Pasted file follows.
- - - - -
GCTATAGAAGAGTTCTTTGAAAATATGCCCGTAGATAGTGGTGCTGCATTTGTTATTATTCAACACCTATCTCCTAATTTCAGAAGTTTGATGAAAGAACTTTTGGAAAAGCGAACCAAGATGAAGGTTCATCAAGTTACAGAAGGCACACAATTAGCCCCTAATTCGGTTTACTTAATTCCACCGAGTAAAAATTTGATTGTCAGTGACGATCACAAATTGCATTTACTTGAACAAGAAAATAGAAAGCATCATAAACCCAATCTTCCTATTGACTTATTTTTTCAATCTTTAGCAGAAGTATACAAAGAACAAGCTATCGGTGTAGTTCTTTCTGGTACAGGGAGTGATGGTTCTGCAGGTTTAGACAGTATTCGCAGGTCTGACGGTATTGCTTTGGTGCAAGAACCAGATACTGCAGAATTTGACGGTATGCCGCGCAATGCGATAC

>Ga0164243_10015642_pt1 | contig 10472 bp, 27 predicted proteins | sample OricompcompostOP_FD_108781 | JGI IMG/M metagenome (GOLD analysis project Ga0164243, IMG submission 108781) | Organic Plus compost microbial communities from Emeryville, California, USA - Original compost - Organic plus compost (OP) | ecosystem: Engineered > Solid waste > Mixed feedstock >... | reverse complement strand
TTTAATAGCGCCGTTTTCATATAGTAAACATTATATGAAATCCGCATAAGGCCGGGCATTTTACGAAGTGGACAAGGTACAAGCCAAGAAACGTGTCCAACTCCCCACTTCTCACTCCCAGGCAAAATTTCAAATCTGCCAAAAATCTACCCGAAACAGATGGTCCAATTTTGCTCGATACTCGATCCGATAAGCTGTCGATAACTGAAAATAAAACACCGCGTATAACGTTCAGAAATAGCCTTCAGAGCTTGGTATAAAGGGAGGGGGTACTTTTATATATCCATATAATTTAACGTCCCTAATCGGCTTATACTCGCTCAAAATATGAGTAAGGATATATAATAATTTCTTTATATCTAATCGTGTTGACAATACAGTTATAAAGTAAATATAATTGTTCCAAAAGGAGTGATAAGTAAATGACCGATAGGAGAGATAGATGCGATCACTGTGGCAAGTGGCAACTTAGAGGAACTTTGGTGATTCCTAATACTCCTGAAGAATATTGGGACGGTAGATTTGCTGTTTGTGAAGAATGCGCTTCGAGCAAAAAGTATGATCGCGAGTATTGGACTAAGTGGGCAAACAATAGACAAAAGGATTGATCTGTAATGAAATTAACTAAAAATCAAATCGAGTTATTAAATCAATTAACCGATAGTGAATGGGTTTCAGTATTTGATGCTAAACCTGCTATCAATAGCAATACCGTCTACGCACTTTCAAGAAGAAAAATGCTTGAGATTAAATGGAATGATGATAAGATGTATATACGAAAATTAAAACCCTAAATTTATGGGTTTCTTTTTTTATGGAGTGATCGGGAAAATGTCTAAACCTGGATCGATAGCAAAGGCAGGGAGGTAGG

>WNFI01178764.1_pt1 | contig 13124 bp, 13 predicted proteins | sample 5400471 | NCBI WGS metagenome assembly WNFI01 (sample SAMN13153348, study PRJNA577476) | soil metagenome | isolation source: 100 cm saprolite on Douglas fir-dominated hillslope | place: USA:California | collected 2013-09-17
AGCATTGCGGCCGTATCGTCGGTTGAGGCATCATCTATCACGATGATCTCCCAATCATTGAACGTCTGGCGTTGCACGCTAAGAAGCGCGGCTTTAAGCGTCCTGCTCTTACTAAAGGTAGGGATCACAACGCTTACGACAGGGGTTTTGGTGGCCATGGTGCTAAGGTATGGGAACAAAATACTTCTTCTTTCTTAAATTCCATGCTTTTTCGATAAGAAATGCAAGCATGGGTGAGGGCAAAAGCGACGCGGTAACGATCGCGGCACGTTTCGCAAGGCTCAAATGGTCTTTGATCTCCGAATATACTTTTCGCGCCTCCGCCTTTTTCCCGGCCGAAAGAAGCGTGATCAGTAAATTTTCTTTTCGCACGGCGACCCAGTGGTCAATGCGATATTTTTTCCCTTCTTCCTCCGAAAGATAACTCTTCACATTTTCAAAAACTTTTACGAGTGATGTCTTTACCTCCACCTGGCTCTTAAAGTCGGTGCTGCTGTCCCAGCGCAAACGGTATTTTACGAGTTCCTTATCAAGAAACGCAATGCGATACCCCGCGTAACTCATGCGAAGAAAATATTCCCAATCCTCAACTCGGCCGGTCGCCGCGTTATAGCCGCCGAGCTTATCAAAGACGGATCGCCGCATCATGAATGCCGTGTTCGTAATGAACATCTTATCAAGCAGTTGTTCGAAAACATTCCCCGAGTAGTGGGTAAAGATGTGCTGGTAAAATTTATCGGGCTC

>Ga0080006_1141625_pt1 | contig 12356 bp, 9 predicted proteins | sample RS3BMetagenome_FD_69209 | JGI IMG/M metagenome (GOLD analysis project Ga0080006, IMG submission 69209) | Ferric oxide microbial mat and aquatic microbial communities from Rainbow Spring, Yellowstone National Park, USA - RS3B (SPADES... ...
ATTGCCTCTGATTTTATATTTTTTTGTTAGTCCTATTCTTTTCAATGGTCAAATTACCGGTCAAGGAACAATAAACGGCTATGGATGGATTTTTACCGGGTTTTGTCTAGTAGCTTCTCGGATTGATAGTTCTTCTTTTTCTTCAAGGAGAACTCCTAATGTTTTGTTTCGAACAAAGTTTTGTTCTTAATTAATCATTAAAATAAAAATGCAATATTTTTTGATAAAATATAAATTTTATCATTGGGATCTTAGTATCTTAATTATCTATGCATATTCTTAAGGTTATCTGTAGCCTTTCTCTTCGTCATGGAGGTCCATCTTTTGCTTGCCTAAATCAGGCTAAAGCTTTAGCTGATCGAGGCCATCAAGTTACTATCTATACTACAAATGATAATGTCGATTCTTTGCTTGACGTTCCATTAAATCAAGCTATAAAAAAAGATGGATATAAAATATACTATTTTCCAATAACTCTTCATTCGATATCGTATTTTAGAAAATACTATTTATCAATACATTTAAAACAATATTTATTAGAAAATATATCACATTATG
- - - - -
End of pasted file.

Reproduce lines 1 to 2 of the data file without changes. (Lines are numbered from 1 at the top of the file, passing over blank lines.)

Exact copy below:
GCTATAGAAGAGTTCTTTGAAAATATGCCCGTAGATAGTGGTGCTGCATTTGTTATTATTCAACACCTATCTCCTAATTTCAGAAGTTTGATGAAAGAACTTTTGGAAAAGCGAACCAAGATGAAGGTTCATCAAGTTACAGAAGGCACACAATTAGCCCCTAATTCGGTTTACTTAATTCCACCGAGTAAAAATTTGATTGTCAGTGACGATCACAAATTGCATTTACTTGAACAAGAAAATAGAAAGCATCATAAACCCAATCTTCCTATTGACTTATTTTTTCAATCTTTAGCAGAAGTATACAAAGAACAAGCTATCGGTGTAGTTCTTTCTGGTACAGGGAGTGATGGTTCTGCAGGTTTAGACAGTATTCGCAGGTCTGACGGTATTGCTTTGGTGCAAGAACCAGATACTGCAGAATTTGACGGTATGCCGCGCAATGCGATAC

>Ga0164243_10015642_pt1 | contig 10472 bp, 27 predicted proteins | sample OricompcompostOP_FD_108781 | JGI IMG/M metagenome (GOLD analysis project Ga0164243, IMG submission 108781) | Organic Plus compost microbial communities from Emeryville, California, USA - Original compost - Organic plus compost (OP) | ecosystem: Engineered > Solid waste > Mixed feedstock >... | reverse complement strand